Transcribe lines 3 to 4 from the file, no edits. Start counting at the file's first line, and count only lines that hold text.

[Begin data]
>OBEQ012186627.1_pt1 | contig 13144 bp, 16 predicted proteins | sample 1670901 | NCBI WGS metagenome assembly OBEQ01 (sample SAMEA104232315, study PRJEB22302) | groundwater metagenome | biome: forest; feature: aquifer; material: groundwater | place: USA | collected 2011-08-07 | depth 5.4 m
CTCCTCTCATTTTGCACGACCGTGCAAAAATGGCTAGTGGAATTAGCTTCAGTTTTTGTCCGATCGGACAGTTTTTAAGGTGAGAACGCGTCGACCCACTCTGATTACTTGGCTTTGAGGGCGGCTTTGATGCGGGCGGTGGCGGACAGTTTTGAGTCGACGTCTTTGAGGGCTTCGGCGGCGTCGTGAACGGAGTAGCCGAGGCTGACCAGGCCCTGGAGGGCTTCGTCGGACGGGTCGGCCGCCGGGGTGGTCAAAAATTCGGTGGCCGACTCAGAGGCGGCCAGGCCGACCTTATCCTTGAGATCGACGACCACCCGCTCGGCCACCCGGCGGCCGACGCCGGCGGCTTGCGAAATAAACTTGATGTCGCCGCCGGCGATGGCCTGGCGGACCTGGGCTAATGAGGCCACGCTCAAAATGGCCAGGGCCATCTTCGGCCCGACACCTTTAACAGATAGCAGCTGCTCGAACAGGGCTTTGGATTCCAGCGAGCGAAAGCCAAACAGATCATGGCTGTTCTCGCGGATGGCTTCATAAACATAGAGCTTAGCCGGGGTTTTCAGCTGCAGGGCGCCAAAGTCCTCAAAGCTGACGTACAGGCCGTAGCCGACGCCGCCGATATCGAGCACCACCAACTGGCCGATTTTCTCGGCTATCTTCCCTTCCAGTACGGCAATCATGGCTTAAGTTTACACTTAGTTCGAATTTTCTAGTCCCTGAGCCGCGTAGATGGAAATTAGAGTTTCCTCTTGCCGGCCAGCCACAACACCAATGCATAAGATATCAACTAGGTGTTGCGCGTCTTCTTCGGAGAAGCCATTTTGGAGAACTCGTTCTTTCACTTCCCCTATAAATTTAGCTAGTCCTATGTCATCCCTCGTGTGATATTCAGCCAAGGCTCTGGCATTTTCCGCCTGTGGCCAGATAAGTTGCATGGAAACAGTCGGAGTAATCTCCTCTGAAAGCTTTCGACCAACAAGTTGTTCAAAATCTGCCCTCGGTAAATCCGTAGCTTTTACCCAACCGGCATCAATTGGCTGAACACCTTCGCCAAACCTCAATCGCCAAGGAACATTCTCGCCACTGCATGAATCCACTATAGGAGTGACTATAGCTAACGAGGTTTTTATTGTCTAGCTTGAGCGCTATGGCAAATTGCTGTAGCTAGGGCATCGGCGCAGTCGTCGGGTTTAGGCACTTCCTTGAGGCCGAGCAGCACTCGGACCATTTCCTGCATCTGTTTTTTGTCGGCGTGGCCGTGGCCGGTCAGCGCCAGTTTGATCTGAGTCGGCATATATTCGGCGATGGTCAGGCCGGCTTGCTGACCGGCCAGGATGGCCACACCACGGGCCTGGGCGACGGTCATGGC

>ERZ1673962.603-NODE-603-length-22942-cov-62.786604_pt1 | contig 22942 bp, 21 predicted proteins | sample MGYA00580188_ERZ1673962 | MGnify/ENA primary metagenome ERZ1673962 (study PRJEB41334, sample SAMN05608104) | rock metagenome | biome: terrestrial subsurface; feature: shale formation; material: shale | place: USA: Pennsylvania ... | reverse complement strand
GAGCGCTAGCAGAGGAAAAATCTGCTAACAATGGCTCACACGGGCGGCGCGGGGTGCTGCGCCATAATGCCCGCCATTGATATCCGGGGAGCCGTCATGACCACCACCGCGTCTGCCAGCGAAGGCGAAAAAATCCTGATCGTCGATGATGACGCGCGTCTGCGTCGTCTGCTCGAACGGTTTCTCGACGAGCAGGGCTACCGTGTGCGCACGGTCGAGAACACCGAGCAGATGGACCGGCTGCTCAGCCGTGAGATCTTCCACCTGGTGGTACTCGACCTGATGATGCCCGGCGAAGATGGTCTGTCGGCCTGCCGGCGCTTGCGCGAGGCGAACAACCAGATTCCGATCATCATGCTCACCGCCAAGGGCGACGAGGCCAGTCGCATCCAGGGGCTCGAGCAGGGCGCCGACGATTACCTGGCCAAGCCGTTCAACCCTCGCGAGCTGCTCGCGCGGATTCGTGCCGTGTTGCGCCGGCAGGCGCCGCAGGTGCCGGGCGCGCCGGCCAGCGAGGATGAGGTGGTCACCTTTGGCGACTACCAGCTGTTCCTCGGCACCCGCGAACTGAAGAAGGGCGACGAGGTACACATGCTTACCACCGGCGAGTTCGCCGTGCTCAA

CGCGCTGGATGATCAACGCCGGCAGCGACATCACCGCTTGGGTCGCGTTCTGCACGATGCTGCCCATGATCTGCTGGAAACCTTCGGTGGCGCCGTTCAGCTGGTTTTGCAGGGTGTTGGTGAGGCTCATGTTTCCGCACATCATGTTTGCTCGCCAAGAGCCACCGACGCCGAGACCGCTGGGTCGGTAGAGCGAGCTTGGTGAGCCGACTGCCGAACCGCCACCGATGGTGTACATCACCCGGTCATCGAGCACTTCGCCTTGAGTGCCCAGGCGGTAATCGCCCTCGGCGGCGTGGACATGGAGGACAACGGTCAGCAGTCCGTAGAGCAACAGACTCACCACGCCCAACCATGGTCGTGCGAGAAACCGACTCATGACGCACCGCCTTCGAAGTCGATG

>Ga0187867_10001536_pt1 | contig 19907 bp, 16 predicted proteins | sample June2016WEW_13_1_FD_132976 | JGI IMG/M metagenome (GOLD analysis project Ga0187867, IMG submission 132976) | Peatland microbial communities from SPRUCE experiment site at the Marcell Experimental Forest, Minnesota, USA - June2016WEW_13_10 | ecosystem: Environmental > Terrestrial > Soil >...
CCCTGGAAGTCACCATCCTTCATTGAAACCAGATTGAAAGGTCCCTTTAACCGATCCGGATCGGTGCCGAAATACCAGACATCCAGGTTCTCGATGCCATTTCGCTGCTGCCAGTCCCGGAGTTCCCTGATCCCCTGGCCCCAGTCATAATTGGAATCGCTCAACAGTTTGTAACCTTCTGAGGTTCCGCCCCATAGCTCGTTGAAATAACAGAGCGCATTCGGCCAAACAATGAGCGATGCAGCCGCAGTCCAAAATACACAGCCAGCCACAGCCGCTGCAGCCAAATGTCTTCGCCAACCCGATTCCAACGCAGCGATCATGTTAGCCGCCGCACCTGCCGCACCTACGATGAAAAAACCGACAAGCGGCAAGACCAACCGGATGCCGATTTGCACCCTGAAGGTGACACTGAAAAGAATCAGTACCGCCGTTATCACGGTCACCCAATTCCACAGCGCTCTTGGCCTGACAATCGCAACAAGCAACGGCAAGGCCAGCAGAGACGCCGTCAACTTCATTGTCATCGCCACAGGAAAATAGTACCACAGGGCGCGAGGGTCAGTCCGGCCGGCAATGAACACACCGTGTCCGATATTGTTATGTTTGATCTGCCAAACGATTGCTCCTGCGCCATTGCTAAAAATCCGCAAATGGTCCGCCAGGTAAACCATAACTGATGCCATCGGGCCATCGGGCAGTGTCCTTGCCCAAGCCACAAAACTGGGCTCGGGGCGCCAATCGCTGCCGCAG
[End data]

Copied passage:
>ERZ1673962.603-NODE-603-length-22942-cov-62.786604_pt1 | contig 22942 bp, 21 predicted proteins | sample MGYA00580188_ERZ1673962 | MGnify/ENA primary metagenome ERZ1673962 (study PRJEB41334, sample SAMN05608104) | rock metagenome | biome: terrestrial subsurface; feature: shale formation; material: shale | place: USA: Pennsylvania ... | reverse complement strand
GAGCGCTAGCAGAGGAAAAATCTGCTAACAATGGCTCACACGGGCGGCGCGGGGTGCTGCGCCATAATGCCCGCCATTGATATCCGGGGAGCCGTCATGACCACCACCGCGTCTGCCAGCGAAGGCGAAAAAATCCTGATCGTCGATGATGACGCGCGTCTGCGTCGTCTGCTCGAACGGTTTCTCGACGAGCAGGGCTACCGTGTGCGCACGGTCGAGAACACCGAGCAGATGGACCGGCTGCTCAGCCGTGAGATCTTCCACCTGGTGGTACTCGACCTGATGATGCCCGGCGAAGATGGTCTGTCGGCCTGCCGGCGCTTGCGCGAGGCGAACAACCAGATTCCGATCATCATGCTCACCGCCAAGGGCGACGAGGCCAGTCGCATCCAGGGGCTCGAGCAGGGCGCCGACGATTACCTGGCCAAGCCGTTCAACCCTCGCGAGCTGCTCGCGCGGATTCGTGCCGTGTTGCGCCGGCAGGCGCCGCAGGTGCCGGGCGCGCCGGCCAGCGAGGATGAGGTGGTCACCTTTGGCGACTACCAGCTGTTCCTCGGCACCCGCGAACTGAAGAAGGGCGACGAGGTACACATGCTTACCACCGGCGAGTTCGCCGTGCTCAA